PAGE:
Interdisciplinary Approach to Elder Abuse Prevention

Elder advocates and those who work tirelessly to prevent nursing home abuse can be involved in many different professions, including medicine. According to a recent news release from USC News, geriatrician Laura Mosqueda is a “leader in the study and prevention of elder abuse,” and she’s continuing to work toward the prevention and early detection of elder neglect in California. Mosqueda is currently the director of the National Center on Elder Abuse (NCEA), and she hopes that her work in Southern California will have lasting impact on older throughout the region.6240576176_62b88ae159

Interdisciplinary Work to Prevent Elder Abuse and Neglect

One of Mosqueda’s focuses in the prevention and detection of elder abuse and neglect is taking an interdisciplinary approach to the problem. Sometimes we think of elder abuse prevention as a job that falls within the realm of community advocates or healthcare professionals who have daily contact with older adults. And sometimes we note that dedicated San Diego nursing home abuse attorneys play an important role in holding abusers accountable. But Mosqueda has worked to bring together elder advocates in multiple fields and professions on behalf of the elderly community.

When she worked and taught at the University of California, Irvine, Mosqueda co-founded an Elder Abuse Forensics Center—the first of its kind in the country. The Center became a “hub for legal, medical, law enforcement, and social services strategies to improve the investigation and prosecution of elder abuse cases.” The Center has been so successful that it became the model for the Los Angeles County Elder Abuse Forensic Center, with ties to the University of Southern California.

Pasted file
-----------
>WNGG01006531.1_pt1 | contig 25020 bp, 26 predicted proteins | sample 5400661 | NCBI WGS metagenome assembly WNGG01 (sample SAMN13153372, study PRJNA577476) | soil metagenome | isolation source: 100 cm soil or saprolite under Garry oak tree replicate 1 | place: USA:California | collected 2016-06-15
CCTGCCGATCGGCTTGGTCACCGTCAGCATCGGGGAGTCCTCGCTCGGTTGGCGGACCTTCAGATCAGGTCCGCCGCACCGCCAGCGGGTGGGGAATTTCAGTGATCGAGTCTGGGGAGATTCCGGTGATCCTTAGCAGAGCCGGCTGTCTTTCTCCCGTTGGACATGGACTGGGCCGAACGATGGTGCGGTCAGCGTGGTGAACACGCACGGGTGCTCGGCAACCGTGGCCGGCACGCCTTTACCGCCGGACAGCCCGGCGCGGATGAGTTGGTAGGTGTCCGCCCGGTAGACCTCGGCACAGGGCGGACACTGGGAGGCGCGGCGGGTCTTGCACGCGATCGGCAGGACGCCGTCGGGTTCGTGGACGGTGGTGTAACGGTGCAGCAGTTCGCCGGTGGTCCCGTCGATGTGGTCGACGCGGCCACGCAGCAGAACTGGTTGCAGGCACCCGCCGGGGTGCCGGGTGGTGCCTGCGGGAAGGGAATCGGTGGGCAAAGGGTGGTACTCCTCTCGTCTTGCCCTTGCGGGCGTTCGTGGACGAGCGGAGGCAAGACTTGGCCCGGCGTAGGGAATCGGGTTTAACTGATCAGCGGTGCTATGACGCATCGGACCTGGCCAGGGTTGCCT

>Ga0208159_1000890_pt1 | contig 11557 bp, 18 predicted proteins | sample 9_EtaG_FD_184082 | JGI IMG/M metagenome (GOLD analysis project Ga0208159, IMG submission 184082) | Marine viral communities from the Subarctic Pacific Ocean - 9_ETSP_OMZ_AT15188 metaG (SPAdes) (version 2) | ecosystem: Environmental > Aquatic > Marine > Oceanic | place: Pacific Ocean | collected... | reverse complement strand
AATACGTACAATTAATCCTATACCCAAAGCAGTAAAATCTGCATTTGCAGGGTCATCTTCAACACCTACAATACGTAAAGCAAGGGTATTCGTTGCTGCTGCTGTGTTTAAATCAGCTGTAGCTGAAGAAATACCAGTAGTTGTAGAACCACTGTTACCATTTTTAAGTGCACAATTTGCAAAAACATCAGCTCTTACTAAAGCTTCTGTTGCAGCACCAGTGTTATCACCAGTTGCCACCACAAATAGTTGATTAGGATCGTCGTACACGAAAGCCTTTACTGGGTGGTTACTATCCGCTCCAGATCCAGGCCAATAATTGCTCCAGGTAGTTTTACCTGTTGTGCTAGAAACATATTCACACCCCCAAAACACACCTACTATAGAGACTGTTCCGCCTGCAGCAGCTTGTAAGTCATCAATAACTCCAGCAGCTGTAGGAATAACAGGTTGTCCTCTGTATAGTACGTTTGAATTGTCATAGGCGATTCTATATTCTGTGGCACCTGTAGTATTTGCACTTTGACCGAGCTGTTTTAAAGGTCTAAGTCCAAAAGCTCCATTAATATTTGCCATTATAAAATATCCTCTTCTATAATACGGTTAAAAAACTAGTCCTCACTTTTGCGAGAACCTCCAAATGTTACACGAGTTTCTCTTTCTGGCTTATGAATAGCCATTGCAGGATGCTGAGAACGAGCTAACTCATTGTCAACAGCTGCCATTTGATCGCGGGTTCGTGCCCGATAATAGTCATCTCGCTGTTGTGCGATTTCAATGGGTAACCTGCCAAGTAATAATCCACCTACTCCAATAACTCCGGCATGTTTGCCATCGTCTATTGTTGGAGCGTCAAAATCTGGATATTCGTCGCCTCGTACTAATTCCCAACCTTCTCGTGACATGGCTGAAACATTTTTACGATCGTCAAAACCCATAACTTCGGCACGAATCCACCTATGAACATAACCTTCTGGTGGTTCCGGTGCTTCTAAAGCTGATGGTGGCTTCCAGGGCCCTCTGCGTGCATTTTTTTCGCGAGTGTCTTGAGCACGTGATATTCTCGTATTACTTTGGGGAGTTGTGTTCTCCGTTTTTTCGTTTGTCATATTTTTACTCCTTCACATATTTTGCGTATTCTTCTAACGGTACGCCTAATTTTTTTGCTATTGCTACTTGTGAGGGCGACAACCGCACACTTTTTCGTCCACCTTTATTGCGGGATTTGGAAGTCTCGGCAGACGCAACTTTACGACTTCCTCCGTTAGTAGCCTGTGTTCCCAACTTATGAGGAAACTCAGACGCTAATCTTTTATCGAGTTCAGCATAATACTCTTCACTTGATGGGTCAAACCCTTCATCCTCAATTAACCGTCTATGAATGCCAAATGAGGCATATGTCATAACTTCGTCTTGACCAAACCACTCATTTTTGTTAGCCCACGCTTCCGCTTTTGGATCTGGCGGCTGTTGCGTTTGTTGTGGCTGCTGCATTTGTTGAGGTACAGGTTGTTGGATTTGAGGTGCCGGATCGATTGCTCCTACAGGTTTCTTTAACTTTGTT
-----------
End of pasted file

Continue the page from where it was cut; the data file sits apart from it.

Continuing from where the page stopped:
Since beginning her work at USC, Mosqueda has continued to serve as director of the NCEA, which comes with it a 3-year, $2.2 million grant from the Administration on Aging. And she has also begun reaching out to faculty members across departments at USC in order to continue “building interdisciplinary bridges around the study of elder abuse.” For instance, Mosqueda has begun working with colleagues in law, business, education, and social work (in conjunction with her own work in the USC Davis School of Gerontology).

Elder Abuse as an Important Issue in the Medical Community

While Mosqueda cites the importance of interdisciplinary work to put an end to elder abuse in California and throughout the county, she emphasizes that elder abuse is a significant issue in the medical community of which healthcare providers need to take note. As she explains, “the vast majority of Adult Protective Services workers have little or no medical training,” and this becomes a problem since they “are not lifting up shirts and looking for wounds.”

To be sure, bruising is a common sign of nursing home abuse, but some APS employees work under the misconception that aging adults simply bruise more easily than younger people. While Mosqueda indicates that older adults do bruise more easily, “you shouldn’t see bruising on the face, the head, the neck, the soles of the feet, the torso,” and “you shouldn’t see multiple bruises and large bruises without a reasonable and believable explanation.”

By bringing together advocates in multiple fields, elder abuse awareness and prevention measures can obtain more funding and can tackle the problem from multiple angles.

If you have concerns about a loved one’s safety in a nursing home or an assisted-living facility, you should discuss your case with an experienced San Diego elder abuse lawyer as soon as possible.

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